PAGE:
# The Z-Torque: how can it be shown intuitively that it does not work?

There is a new kickstarter project that claims to increase torque and power compared to a normal crank on a bicycle (Z-Torque on kickstarter). If this patented (US Patent Number 5899119) approach works it would be a revolution for personal transport.

The idea behind this is that a Z-shaped crank should allow somehow better leverage compared to a straight crank. There are quite a few comments that this should not work as intended but as in a lot of cases it sounds plausible at first but it is incompatible with physics. As the inventor and some of the supporters are convinced that this actually works I am looking for a clear and simple argument why this is not possible.

Using vectors and cross products ($\tau = \vec{r}\times\vec{F}$) this is easy to show but can it be shown with as few abstractions as possible?

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Since the crank is rigid and symmetrical, just draw a straight line connecting the footpads through the center. The radial distance of the footpad from the center is the length of the torque arm. If you were to replace the Z-crank with a standard crank that had the same torque arm length, the torque felt at the center of the crank would be the same.

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While this is absolutely correct, I have found that some (many?) people just don't feel that it is intuitive and it won't convince them. Fool. Money. The length of time they remain together. –  dmckee Oct 10 '12 at 4:24
I thought about a longer explanation. However, honestly one would need to do finite element analysis and have complete knowledge of the properties of the material they are using to do it properly. However, if one assumed identical material with identical properties, with identical per unit length densities etc, one could show the differences in energy losses between the expansion and contraction of the material in about an hour or two or so (which unfortunately I don't have at the moment :-( –  Hal Swyers Oct 10 '12 at 9:02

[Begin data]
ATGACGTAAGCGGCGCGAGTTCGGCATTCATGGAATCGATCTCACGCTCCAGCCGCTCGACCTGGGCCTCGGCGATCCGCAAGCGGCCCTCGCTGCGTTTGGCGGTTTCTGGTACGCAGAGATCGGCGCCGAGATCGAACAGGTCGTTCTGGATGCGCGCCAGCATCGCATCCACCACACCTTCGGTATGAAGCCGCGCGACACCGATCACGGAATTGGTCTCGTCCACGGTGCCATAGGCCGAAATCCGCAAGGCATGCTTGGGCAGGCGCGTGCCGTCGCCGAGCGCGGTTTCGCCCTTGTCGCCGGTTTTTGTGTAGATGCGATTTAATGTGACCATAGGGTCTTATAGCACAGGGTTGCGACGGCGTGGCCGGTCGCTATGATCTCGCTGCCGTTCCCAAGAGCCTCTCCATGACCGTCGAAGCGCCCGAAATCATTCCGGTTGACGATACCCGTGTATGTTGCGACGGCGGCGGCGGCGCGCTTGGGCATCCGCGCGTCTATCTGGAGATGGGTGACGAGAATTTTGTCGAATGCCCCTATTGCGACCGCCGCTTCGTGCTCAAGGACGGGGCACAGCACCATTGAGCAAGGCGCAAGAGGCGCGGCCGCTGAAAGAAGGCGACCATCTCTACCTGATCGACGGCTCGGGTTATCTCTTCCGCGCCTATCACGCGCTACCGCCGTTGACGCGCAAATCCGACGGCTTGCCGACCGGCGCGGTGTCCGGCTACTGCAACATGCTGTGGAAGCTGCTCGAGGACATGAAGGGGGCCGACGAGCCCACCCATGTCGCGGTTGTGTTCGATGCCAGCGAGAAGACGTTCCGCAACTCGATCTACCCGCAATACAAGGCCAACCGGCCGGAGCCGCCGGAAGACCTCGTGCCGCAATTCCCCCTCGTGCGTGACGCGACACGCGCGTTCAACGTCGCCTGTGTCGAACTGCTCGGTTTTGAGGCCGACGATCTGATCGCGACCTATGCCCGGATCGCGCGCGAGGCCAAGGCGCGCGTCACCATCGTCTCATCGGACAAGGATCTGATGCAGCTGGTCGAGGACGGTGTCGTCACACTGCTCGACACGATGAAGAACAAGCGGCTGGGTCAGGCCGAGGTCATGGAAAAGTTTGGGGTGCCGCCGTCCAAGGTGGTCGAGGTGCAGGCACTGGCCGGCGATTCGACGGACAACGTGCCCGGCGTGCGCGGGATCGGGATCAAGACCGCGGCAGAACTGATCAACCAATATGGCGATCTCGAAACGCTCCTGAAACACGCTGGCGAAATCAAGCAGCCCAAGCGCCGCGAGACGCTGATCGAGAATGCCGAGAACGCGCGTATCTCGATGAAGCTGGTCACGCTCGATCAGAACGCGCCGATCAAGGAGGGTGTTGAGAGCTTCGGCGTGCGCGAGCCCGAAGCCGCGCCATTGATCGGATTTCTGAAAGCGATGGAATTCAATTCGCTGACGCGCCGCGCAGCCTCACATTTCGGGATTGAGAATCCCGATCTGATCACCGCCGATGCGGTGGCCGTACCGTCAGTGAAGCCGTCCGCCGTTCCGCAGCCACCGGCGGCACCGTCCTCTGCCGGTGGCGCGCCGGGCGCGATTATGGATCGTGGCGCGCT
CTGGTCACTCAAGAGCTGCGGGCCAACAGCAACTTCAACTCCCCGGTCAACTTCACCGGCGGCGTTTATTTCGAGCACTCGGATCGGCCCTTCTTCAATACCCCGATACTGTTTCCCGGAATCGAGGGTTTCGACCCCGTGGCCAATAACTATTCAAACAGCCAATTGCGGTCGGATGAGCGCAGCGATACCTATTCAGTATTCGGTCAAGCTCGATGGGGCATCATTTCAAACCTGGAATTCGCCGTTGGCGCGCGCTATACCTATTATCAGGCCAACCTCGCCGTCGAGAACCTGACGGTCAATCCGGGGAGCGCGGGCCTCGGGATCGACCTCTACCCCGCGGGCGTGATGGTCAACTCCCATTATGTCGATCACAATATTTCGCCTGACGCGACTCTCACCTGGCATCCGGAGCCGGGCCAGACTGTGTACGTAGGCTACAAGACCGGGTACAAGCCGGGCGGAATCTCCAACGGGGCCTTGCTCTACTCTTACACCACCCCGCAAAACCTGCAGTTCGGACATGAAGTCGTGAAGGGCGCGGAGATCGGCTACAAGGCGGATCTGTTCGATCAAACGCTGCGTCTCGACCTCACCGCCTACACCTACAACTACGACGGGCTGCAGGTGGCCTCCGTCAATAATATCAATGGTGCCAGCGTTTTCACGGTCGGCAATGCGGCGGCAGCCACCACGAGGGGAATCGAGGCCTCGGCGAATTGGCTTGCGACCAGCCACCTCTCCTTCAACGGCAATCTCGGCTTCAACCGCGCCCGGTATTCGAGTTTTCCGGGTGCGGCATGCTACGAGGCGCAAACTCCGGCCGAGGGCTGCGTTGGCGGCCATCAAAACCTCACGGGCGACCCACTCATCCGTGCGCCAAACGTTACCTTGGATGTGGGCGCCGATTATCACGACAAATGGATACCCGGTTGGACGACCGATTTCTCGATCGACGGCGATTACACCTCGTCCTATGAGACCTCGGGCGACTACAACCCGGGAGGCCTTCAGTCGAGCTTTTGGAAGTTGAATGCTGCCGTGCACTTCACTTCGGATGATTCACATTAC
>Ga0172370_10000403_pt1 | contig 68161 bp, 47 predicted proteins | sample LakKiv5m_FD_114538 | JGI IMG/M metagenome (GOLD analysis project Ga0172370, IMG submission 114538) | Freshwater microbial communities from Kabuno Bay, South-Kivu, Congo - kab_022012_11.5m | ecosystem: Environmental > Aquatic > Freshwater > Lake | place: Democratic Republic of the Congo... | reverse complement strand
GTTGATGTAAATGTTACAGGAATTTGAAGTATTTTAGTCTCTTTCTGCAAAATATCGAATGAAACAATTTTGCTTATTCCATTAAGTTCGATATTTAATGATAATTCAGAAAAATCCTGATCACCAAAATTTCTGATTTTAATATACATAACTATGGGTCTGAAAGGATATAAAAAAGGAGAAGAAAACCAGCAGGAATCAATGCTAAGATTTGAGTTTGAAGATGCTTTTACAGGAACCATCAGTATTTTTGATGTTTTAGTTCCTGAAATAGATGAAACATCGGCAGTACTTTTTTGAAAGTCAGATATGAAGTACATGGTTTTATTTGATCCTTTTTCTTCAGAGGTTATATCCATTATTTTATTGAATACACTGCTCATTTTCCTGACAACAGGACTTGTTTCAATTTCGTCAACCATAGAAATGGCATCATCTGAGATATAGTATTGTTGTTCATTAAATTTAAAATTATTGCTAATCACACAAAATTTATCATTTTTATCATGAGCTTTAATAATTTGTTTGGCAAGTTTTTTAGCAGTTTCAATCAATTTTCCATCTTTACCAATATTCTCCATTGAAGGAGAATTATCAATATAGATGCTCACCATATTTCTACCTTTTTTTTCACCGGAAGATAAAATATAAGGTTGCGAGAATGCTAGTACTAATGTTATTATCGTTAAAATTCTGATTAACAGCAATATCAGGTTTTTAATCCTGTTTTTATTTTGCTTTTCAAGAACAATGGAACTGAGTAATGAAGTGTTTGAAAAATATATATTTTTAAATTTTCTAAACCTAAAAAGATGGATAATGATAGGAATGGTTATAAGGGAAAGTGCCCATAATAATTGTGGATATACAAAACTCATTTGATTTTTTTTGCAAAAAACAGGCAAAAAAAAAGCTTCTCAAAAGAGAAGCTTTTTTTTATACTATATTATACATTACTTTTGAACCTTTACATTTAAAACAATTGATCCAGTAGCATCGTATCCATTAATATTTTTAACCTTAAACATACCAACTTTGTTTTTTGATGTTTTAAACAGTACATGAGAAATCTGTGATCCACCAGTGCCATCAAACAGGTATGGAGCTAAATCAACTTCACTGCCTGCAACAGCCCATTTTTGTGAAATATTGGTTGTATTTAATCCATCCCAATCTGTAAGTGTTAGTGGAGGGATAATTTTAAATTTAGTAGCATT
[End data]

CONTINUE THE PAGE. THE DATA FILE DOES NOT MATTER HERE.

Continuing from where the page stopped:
@HalSwyers That is an awful lot of unnecessary work! The claim of reputable physics is that torque comes from the point of action. Regardless of how you reconstruct the mechanical connections, the torque is conserved. The beauty of something being conserved is that you don't have to do infinite work to show it in every case. The real problem is that physics has failed to convince someone of the merit of using the "point of action", which is a consequence of "opposite and equal" Newtonian mechanics. Conservation laws should seem like magic... to anyone who just learned them. –  Alan Rominger Oct 15 '12 at 3:04
@AlanSE completely agree. The point I was getting at is that these sorts of claims often do not hinge on simple physical principles, but ultimately rely on some complex explanation. If the claim is efficiency, then it is possible that with the right selection of materials, the right distribution etc, one could show that thermodynamic losses due to molecular interaction in one design is better than the other. There is a derivable amount of heat lost in the design, and the difference could be quantified with proper analysis, and to be fair I just don't know which way the answer would go. –  Hal Swyers Oct 15 '12 at 11:11
My way of saying this is: Pretend you're a foot. Something stiff is constraining you to move in a circle about a center. If that something is straight or crooked you can't even see, because you're a foot. –  Mike Dunlavey Jan 29 '13 at 12:38

For an observable demonstration, all you would have to do is have the rider stand on one pedal. With all of the rider's weight on one pedal oriented at the 6 o'clock position, it would be obvious that the force from the pedal is acting on the crank spindle in a straight line, and the "elbow" of the crank has no significance.

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For claims like these, I think it is important to get somewhat specific about what claims are actually made. The claims are argued with logic, and as such, the claimant will eventually run into contradictions - which are the same observations that led to development of real physics. I would argue that in most cases throughout human history, the claimant then alters the story to either:

1. temporarily avoid the contradiction, or "argue around it"